To this point, Taysom has been an appendage to the Saint offense – a kind of change of pace, brought in mostly to run for a first down on third and short – which he does very well, by the way.  He was on the field for only 41% of the New Orleans offensive plays.

The Saints in 2020 may look fairly different than they did this season.  I will make one bold prediction for them.  Mr. Hill – on the heels of his dynamic performance in this game – will begin to be a regular feature of the offense.  This can only be good news for those of us who watch the Saints on a regular basis.

Sizing Up Da Bears

Last Sunday afternoon in US Bank Stadium, Minneapolis Minnesota, the last real piece of business deciding the NFC side of the playoffs played out.

The suddenly re-invigorated Philadelphia Eagles would be playing against an injury-ravaged Washington team, so the Vikings had little hope that the Eagle season would perish quietly in the nation’s capital.  That left them with the imperative of winning their last game of the season – at home against division rival Chicago.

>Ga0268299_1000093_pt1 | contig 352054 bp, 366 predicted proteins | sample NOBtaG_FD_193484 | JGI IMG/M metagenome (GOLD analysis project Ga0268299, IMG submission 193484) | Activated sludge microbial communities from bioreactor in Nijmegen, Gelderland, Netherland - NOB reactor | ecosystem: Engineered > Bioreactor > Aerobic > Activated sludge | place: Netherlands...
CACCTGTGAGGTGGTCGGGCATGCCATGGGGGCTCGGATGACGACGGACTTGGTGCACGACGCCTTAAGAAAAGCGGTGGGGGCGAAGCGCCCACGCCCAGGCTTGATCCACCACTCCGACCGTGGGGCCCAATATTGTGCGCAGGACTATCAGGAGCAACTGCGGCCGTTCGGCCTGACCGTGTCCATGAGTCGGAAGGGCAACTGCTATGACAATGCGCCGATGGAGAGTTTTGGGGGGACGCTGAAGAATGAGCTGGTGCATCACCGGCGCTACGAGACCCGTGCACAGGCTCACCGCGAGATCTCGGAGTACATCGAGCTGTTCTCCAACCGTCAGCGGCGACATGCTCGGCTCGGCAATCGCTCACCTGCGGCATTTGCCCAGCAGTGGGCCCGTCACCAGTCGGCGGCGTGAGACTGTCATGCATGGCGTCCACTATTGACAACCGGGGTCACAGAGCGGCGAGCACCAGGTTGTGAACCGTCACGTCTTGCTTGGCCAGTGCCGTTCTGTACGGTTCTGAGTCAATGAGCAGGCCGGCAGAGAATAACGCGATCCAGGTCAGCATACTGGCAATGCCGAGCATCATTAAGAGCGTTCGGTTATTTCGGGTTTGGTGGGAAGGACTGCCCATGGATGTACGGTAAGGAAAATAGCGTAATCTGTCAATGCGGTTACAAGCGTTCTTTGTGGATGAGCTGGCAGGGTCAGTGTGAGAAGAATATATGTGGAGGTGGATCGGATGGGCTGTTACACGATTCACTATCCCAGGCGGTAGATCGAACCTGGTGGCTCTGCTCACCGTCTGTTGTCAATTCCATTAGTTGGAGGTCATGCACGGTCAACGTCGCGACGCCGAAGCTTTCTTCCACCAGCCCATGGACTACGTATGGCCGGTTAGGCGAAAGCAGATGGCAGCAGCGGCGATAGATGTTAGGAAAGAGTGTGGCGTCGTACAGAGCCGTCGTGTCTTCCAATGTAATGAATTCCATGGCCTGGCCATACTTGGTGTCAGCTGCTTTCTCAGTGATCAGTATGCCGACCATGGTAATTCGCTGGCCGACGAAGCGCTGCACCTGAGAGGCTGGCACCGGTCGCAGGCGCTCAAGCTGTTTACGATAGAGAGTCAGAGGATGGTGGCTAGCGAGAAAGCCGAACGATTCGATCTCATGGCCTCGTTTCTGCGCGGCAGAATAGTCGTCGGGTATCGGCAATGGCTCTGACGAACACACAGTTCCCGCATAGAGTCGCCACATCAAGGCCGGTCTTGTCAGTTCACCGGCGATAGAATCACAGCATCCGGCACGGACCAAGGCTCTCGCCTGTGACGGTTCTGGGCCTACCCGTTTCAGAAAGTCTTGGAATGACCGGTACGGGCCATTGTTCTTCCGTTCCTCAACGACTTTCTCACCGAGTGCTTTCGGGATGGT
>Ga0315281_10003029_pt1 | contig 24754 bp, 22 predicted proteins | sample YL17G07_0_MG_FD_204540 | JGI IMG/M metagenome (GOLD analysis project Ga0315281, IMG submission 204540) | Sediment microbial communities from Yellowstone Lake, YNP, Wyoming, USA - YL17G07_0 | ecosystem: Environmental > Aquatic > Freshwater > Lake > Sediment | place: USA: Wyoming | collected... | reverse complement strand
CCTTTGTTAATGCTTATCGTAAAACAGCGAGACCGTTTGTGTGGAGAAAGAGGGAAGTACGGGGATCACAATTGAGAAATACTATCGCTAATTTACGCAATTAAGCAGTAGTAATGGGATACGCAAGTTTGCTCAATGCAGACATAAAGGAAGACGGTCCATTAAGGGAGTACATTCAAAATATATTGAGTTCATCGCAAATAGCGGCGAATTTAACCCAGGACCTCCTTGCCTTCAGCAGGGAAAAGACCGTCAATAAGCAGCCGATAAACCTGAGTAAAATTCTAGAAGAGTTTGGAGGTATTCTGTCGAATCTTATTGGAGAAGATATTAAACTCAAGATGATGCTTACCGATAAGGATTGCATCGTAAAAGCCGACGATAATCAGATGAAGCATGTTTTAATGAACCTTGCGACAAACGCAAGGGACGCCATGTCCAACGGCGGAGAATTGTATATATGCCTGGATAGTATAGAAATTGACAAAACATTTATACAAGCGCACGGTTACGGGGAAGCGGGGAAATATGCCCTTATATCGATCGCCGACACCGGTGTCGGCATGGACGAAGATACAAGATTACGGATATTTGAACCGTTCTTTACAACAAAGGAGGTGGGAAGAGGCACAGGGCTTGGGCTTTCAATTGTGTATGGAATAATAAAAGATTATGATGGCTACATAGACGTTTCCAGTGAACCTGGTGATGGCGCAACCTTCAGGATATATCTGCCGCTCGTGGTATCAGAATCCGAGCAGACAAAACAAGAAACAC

The Vikings had put themselves in “win-and-you’re-in” territory with consecutive solid wins against Miami and in Detroit.  On the one hand, they piled up 61 points in the two wins.  On the other hand, those two teams finished the season 7-9 and 6-10 respectively.  Would the recent success – which included 320 rushing yards in the two games – continue against this tougher opponent?

By the time the first half ended, it was more than apparent that it would not.  The Vikings hit the locker room trailing 13-3 with 18 rushing yards, and just 49 offensive yards in total.  They had no play gain more than 9 yards, were 1-7 on third down, punted 5 times and never made it into the red zone.

More than just being dominated by the Bear defense, Minnesota played tight, nervous football – none of them tighter or more nervous than quarterback Kirk Cousins – although, as Troy Aikman frequently pointed out, the Viking defense didn’t bring their best game either.

Trailing just 7-0 early in the second quarter, Minnesota surrendered a 10-play, 85-yard touchdown drive that ate 5:39 off the clock, and set the Bear victory in motion.  Crucial to the drive were two key third downs.

On third-and-11 from his own 24, Chicago quarterback Mitchell Trubisky overthrew his receiver up the left sideline.  Instead of bringing up fourth down, however, Chicago found themselves with a first-and-10 at their own 39, courtesy of a roughing the passer call against Stephen Weatherly.  The push to the ground was comparatively gentle, but he did take that extra step after the pass was thrown.